After reading the title of this post you are probably expecting to read something completely different than the type of post this is going to turn out to be. Take a minute and stick with me, because what I have to say might be something you need to hear.
There was a song that I grew up singing in church. It goes something like this:
Jesus said love everyone.
Treat them kindly too.
When your heart is filled with love.
Others will love you.
I don't find fault with having a heart full of love and I especially believe you should always treat others with kindness. I am also not rejecting the teachings of the Lord and Savior Jesus Christ, but as a parent it is my job to teach and help guide my children
Sometimes there might be someone my children find hard to love and by my insisting that they need to love and accept everyone NO MATTER WHAT, this could leave them feeling at odds with valid reasons for their mistrust. In those cases it is more imperative for me to understand their feelings, rather than to tell them how they SHOULD feel.
To explain, let me tell you a story. When I was a young girl there was a man that my family attended church with. Outwardly, he professed all of the right things and appeared to be the model example for what a Christian and even human should be. However, I always felt uncomfortable around him. He had never done anything directly inappropriate to me that would have been an obvious red flag, I just didn't like to be around him very much. While I was in High School, he married a young widow who had a daughter. His new stepdaughter was several years my junior, but she was a sweet girl and I liked her. One day after I went away to college and returned home for a visit I was informed in a passing conversation with my mother that this young girl had grown up and when she was a teenager she had revealed that this man, her stepfather, had been sexually molesting her for years. The stepfather was tried and found guilty and was sentenced to prison for his crimes.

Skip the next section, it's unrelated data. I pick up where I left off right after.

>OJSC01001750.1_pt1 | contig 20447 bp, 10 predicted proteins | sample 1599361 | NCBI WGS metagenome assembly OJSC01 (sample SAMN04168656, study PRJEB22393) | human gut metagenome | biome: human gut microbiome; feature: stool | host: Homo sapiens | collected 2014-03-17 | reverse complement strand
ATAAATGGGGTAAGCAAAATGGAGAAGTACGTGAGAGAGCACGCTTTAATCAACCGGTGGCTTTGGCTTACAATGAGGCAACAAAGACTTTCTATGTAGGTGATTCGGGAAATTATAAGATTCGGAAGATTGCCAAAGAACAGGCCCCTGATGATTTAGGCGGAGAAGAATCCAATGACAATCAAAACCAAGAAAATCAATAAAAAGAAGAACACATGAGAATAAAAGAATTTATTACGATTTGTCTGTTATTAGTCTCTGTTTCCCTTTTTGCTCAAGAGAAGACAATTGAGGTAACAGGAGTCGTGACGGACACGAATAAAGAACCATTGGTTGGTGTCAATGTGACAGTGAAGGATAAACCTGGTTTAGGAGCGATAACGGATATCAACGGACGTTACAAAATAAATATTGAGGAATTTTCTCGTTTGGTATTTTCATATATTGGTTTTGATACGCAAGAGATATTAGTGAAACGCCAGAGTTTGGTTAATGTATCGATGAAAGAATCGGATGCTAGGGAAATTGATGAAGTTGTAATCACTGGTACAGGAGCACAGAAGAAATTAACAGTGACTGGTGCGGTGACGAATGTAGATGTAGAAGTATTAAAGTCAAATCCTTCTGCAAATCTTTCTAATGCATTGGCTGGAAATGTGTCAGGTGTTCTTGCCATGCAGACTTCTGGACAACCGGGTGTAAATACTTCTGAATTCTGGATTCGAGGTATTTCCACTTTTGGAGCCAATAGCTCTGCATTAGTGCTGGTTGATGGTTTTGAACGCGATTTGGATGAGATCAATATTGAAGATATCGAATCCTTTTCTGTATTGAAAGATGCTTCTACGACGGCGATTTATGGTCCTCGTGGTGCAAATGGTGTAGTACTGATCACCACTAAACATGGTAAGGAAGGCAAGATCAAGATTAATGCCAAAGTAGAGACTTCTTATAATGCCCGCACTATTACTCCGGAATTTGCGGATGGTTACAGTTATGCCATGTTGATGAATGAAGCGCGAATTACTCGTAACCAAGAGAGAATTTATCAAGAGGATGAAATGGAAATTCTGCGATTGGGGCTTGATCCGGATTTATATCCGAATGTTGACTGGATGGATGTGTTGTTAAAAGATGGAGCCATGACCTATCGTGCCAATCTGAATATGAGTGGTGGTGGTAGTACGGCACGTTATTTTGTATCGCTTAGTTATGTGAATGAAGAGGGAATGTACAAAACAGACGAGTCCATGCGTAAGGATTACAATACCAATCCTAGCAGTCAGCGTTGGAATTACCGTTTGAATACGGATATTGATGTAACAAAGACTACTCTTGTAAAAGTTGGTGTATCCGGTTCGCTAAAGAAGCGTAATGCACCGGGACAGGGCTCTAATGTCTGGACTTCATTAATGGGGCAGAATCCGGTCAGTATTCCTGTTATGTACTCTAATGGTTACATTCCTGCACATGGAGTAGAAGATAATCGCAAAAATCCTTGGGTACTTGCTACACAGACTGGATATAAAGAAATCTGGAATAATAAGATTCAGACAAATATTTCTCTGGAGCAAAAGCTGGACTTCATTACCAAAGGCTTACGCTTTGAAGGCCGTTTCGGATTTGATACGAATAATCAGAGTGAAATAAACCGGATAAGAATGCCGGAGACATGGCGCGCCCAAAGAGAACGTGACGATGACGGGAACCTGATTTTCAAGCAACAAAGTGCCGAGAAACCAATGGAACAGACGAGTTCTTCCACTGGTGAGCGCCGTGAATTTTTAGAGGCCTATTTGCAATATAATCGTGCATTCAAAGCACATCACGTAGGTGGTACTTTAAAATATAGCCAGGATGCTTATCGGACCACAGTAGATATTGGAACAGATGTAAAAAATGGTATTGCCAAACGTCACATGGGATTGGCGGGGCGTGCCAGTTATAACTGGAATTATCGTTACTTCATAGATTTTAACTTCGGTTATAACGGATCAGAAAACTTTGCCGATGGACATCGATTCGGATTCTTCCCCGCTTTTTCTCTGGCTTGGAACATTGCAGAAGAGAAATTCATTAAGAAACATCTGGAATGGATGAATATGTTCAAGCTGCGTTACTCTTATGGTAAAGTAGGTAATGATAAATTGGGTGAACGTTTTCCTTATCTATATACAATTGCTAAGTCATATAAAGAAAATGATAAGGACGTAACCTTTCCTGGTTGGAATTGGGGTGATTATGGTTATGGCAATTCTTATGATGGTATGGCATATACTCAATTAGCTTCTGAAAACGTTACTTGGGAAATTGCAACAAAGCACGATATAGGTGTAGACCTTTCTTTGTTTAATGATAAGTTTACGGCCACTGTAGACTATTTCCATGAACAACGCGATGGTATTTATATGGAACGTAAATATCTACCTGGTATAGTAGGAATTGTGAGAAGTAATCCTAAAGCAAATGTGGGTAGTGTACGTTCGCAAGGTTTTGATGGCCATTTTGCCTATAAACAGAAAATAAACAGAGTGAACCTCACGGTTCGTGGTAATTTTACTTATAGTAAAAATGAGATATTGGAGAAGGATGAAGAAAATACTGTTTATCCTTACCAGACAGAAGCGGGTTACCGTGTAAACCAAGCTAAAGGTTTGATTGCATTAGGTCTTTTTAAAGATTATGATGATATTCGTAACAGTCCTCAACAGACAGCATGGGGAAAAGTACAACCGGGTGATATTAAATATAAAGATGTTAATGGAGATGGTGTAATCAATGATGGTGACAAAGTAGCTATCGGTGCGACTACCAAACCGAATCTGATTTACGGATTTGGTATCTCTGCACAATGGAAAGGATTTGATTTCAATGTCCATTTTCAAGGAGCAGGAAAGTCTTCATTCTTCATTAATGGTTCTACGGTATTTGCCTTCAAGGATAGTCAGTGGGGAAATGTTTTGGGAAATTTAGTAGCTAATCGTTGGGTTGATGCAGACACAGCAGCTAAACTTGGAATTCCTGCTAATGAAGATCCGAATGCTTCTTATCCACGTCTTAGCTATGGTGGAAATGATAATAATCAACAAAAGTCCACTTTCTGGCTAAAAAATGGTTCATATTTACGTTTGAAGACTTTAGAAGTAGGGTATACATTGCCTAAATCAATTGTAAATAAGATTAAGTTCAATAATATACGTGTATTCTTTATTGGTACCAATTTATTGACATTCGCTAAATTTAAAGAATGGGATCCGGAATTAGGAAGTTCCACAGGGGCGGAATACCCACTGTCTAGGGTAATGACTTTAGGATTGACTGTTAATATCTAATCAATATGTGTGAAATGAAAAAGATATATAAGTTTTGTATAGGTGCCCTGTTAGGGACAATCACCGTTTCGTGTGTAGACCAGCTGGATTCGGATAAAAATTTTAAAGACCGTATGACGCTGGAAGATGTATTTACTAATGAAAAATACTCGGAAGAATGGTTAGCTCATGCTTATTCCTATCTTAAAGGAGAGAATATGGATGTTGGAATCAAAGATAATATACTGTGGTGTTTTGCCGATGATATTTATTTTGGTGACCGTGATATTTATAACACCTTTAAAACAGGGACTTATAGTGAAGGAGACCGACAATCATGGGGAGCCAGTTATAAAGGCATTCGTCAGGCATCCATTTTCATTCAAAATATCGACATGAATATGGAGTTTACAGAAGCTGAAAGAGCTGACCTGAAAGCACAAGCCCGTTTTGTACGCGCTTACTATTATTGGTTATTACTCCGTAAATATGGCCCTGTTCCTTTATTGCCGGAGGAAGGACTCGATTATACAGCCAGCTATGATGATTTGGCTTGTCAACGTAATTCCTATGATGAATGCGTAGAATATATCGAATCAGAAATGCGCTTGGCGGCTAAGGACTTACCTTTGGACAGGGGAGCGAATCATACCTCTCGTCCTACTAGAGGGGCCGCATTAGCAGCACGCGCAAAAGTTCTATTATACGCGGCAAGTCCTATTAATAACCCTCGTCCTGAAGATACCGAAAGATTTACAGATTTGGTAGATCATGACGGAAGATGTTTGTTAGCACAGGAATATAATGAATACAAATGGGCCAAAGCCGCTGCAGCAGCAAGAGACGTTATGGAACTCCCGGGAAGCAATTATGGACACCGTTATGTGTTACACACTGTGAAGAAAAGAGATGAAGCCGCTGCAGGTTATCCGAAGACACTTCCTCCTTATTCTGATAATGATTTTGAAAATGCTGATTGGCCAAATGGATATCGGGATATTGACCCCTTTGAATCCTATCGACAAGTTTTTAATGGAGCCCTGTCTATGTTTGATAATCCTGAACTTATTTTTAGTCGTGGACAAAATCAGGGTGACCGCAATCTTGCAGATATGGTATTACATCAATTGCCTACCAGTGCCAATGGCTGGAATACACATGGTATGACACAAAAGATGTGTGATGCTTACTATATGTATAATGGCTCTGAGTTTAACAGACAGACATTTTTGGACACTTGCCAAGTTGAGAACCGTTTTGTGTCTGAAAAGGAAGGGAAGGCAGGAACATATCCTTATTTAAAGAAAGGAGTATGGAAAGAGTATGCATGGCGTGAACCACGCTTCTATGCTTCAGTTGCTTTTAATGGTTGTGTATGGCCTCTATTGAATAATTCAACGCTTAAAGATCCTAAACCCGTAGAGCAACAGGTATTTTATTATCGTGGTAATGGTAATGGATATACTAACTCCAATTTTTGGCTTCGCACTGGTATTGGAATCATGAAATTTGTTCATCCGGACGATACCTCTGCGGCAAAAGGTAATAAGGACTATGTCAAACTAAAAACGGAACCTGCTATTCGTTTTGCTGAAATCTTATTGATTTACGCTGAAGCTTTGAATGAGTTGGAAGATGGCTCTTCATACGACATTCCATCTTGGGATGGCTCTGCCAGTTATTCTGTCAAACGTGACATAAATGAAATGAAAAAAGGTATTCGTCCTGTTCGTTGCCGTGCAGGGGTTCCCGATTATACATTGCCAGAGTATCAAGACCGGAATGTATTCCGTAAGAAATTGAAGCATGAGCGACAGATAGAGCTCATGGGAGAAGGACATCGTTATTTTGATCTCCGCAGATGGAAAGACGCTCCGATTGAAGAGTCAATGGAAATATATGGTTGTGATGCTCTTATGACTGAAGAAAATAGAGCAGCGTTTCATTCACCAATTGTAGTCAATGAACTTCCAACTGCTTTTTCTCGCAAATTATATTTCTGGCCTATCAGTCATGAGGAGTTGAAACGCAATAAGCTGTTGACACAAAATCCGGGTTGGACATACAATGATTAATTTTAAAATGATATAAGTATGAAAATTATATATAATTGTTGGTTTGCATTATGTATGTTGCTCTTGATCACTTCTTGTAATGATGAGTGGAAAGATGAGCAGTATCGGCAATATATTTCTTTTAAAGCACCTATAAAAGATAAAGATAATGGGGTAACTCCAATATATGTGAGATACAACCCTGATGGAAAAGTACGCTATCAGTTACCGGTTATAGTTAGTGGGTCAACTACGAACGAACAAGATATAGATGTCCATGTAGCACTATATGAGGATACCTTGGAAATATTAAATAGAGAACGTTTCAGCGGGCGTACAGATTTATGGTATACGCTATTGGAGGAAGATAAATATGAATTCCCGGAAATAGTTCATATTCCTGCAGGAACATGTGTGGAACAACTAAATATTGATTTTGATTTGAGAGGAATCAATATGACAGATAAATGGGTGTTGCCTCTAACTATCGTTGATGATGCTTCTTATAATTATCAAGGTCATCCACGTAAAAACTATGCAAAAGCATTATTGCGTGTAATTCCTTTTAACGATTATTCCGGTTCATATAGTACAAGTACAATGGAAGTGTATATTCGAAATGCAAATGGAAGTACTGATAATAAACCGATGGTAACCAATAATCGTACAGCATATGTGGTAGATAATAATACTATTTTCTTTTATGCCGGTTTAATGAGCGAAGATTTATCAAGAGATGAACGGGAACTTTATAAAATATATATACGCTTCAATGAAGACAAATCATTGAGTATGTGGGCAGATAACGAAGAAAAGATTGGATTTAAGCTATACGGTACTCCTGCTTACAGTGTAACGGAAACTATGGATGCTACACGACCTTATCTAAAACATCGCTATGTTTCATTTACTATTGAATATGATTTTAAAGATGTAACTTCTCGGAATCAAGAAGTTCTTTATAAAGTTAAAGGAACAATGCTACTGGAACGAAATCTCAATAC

This whole sad event has always remained in the back of my mind. There was nothing I could have done for this young girl at my age and relationship to the family. I wasn't in a position to have changed the course of events. I could, however, remember the lessons I learned from this tragedy and apply them when I became a parent.
Over the course of my life, there have been people I have met, who for one reason or another, I didn't feel inclined to establish any kind of a lasting relationship with. Call it my "internal RADAR" or whatever you will, but there are people I will just avoid, and that is OK.
Because of this, as a parent, I do not force my children to "love" those they may feel uncomfortable with. We WILL however have a discussion about why they feel the way they do about a person. Also important to me is to teach my children that they do not go out of their way to hurt or disparage those people without just cause. Ultimately, I have kind-hearted children and I will respect their opinions and decisions in this area, especially as they become more accustomed with people in general and gain life experience. At that point, their capacity to love and understand others will be able to come more into line with "loving everyone."
Right now I expect to see different levels of love and trust as my children age and grow. My 15 year old is far more able to express what she is feeling in comparison to her 4 year old sister and she has a little more life experience behind her, but just because of that I don't take things at face value because one is older than the other. There have been times when I have seen my normally gregarious 4 year old cower behind me when meeting certain new people and I am fine with that. If she feels shy and needs time to warm up to someone, well then so be it. If she never warms up to someone, then she and I are going to have a little chat about the reasons for why she is feeling that way.
This doesn't mean that we need cower in fear and suspicion of everyone. Just that we listen and take heed a little more often when that still small voice inside of us or inside of our children tells us to slow down and approach something with caution. Sometimes this may mean we need a little more time to learn to love someone.
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